Series: American Indians and the War of 1812

Kathryn Braund of Auburn University examines the American Indian experience in the War of 1812. The Indian war which broke out in the Ohio country in 1811 and the Red Stick or Creek War of 1813 are commonly viewed as part of the War of 1812, but in reality, the Indian wars were concurrent conflicts that had their origins in long-standing grievances over land and the right of Indian peoples to self-determination.

  • Article 1: "Civilizing" Native Peoples: American policies to remake tribal worlds

    Portrait of William McIntosh

    After the American Revolution, the Washington administration embraced a program to “civilize” native peoples, transforming Indians from tribal peoples into individuals who could be easily assimilated into American society. Read more

  • Article 2: Breaking rugged boundaries: American expansion onto Indian lands

    Speech from Shawnee Chief Tecumseh to governor William Henry Harrison

    From the earliest settlement of the United States, American settlers have conflicted with American Indian neighbors over border and land disputes. Boundary lines established with the American Indians by the British leading into the American Revolution began chafing the American state after independence. This resulted in hostilities and eventually war as the United States dedicated itself to pressing westward at any cost. Read more

  • Article 3: Confederation in a new world order: Tenskwatawa's vision for Indian destinies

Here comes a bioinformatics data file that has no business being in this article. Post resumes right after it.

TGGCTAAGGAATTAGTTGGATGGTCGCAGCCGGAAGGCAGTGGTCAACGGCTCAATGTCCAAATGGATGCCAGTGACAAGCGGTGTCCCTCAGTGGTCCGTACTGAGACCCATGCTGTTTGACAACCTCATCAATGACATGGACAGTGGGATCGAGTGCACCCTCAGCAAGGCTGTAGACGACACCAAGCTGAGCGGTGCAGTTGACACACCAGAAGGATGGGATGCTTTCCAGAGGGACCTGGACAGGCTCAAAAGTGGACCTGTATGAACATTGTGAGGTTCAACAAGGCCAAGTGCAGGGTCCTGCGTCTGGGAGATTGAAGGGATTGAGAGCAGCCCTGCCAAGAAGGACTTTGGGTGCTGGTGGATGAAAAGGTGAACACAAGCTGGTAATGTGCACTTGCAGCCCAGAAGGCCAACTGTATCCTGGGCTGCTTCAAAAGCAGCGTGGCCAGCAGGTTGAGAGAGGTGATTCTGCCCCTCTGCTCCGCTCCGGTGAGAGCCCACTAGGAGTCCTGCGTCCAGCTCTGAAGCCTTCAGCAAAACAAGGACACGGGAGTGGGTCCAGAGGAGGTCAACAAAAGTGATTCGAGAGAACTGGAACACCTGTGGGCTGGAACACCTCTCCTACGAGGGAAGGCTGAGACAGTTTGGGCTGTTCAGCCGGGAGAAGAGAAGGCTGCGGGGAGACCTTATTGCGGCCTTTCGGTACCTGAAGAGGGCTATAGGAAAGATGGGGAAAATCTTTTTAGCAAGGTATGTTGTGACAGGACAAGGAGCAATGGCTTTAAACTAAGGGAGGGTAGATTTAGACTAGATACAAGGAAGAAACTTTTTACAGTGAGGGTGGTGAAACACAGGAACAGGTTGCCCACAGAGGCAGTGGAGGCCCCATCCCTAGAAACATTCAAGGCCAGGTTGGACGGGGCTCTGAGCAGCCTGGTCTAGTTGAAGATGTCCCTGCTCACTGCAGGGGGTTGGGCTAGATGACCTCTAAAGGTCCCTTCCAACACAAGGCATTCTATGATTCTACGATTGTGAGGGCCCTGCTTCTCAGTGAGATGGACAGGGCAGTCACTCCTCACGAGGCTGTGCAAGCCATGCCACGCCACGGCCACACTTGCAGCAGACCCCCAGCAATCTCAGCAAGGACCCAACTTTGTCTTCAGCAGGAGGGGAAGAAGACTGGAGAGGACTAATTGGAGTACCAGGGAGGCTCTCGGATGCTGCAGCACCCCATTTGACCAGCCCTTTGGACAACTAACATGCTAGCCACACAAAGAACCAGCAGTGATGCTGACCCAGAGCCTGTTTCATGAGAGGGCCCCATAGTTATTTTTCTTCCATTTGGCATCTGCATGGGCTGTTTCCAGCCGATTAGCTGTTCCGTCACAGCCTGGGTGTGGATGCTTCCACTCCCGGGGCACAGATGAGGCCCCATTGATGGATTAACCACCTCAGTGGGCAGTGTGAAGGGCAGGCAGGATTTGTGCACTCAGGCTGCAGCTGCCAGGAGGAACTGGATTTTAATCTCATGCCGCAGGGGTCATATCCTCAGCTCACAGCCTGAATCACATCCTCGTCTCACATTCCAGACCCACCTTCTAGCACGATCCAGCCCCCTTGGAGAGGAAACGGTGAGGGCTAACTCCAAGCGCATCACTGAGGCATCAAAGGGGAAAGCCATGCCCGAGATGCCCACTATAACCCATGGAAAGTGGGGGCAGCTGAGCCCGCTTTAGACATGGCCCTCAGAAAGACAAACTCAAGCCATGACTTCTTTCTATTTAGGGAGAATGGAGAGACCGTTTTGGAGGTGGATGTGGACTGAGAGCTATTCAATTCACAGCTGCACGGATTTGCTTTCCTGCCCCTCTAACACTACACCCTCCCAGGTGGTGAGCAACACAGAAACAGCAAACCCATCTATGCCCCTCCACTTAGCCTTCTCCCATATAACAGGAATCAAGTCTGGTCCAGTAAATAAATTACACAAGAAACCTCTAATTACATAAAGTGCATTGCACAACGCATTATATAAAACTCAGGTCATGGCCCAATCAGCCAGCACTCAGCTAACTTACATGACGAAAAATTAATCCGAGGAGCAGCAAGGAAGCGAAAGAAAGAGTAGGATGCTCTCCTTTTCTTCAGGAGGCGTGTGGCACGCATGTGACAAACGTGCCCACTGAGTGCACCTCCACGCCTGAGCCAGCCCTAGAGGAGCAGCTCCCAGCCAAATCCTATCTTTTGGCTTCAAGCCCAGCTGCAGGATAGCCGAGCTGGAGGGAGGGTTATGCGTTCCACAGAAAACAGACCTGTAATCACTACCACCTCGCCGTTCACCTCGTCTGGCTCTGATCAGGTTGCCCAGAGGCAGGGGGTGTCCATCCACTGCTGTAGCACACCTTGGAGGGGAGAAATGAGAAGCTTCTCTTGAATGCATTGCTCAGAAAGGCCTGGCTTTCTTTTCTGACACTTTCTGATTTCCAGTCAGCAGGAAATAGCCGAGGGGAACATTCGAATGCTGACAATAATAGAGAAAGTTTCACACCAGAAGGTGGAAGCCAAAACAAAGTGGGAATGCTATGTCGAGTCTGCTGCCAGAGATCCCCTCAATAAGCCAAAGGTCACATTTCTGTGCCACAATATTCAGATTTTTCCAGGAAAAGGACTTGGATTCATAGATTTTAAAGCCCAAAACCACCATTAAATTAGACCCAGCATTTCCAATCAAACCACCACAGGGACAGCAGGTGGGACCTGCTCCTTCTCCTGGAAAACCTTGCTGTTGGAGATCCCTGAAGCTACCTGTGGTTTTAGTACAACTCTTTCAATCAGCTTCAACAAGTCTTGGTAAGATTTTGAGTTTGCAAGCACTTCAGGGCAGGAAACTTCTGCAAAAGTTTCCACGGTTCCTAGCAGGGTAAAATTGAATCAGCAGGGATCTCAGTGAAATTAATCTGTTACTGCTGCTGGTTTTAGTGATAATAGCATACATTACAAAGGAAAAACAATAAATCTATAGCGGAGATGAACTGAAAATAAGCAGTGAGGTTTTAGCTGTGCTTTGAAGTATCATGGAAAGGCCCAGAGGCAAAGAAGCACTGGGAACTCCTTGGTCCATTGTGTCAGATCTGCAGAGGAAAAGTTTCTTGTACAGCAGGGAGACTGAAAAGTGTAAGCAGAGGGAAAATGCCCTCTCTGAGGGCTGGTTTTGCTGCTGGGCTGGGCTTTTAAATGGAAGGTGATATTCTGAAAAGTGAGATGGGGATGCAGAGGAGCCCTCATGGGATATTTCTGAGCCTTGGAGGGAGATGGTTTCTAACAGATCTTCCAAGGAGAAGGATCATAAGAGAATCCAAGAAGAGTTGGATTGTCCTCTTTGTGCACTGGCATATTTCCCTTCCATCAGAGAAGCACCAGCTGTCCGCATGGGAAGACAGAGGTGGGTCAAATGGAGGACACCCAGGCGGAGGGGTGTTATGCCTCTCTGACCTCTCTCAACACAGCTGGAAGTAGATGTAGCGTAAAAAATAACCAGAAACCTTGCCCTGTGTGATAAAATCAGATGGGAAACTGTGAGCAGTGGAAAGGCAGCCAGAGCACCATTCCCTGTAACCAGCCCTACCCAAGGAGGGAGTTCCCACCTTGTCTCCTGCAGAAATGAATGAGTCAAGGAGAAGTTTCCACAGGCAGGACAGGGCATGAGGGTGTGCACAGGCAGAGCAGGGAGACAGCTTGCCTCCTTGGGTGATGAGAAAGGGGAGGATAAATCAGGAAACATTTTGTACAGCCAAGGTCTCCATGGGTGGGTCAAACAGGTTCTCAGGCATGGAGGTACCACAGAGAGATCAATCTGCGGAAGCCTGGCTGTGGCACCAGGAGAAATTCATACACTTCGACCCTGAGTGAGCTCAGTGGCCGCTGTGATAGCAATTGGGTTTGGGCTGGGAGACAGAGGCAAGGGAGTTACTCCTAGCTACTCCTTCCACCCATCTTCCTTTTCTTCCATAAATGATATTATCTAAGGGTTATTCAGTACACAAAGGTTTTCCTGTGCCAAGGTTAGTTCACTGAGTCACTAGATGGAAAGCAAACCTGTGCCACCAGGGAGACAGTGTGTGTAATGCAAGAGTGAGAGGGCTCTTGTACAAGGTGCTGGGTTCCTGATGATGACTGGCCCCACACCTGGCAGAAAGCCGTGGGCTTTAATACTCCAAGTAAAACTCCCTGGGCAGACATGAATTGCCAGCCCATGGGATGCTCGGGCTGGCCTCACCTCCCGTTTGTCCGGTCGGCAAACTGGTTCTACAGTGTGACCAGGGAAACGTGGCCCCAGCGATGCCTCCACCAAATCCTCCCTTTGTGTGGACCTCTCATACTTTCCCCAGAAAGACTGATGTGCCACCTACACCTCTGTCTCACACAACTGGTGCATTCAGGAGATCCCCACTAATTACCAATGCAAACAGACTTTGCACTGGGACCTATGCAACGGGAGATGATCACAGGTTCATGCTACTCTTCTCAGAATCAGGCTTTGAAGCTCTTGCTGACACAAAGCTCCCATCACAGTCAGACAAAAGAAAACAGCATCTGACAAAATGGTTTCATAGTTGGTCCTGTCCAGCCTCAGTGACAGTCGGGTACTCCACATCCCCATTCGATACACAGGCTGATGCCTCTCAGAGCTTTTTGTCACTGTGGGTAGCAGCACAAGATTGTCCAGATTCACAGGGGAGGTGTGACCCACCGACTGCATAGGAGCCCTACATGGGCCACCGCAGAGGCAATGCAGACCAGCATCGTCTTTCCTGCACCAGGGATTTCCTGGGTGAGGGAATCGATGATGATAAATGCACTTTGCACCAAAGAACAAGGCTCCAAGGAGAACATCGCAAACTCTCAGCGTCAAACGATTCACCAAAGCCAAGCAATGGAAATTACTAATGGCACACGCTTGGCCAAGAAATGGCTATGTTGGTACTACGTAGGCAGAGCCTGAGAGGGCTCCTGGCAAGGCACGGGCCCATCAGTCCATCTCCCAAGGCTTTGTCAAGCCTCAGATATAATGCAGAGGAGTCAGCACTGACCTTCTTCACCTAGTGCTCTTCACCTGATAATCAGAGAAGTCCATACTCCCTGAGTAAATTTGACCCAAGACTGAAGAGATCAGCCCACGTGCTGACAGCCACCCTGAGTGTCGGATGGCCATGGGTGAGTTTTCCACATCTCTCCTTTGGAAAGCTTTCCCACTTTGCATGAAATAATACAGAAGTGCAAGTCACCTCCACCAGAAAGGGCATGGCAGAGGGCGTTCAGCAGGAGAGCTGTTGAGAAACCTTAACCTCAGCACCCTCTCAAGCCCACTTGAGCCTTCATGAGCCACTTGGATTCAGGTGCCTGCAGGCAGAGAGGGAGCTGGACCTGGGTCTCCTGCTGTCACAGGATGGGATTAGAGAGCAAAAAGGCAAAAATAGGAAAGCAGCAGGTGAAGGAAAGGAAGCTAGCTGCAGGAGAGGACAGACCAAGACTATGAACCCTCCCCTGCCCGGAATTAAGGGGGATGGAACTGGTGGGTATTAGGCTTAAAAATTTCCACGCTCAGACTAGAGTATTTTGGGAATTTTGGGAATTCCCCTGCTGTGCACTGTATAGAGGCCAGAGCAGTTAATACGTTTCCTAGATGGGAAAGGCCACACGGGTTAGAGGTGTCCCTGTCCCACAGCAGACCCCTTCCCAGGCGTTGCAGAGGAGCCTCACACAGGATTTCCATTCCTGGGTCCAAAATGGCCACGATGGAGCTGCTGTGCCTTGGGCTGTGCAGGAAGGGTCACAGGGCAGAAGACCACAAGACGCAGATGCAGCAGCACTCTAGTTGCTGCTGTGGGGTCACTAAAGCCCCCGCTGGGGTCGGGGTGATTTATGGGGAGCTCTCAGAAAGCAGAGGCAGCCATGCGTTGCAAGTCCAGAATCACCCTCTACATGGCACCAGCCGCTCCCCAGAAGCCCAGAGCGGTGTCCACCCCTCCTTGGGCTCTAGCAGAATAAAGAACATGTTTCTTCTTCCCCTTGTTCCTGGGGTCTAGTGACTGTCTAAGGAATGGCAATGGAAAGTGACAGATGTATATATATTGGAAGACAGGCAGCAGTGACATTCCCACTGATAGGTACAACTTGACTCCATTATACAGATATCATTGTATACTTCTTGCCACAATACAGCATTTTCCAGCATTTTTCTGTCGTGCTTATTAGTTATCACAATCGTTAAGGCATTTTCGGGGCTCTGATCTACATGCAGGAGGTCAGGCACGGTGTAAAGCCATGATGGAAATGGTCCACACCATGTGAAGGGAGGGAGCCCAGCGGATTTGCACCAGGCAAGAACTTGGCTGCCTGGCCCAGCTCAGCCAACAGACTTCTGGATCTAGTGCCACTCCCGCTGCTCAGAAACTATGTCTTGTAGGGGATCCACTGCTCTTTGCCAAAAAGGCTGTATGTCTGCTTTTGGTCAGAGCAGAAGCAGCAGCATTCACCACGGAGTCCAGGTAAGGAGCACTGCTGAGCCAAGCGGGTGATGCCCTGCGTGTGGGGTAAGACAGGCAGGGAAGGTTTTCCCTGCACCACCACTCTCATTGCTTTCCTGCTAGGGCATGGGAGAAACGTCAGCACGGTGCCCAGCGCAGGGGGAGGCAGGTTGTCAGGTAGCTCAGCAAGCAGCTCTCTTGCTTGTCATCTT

Portrait of Shawnee religious leader Tenskwatawa

    Following increasingly restrictive and exploitative land cessation treaties between the United States and Indian nations, tribal people were faced with difficult choices. Would Natives follow the restrictions of the Americans or fight them? Would they remain an independent people, or assimilate into white society? Would they remain on ancestral lands at the risk of enraging land-hungry Americans, or leave home in the interest of keeping peace? Read more

  • Horseshoe Bend National Military Park

    Article 4: Creek War in the Southeast: A civil war and an enemy occupation

    Painting of the Battle of Tippecanoe

    Following the Battle of Tippecanoe in 1811 and the destruction of Prophet's Town by the Americans, Shawnee chief Tecumseh intensified his cry for a united Indian confederacy. This influence and the divisive line it drew over assimilationism began echoing throughout tribal lands, even as far away as Alabama. This split populations along ideological lines, forcing them to choose allegiances. Read more

  • Horseshoe Bend National Military Park

    Article 5: Losing ground: The wages of war in Indian Country

    Portrait of Creek leader Menawa, with painted face and feathered hat

    Although the conclusion of the War of 1812 brought little change in the life of most American citizens, for American Indians it was disastrous. The loss of influential tribal chiefs and millions of acres of territory left tribal communities weakened and at the mercy of American expansionism. Read more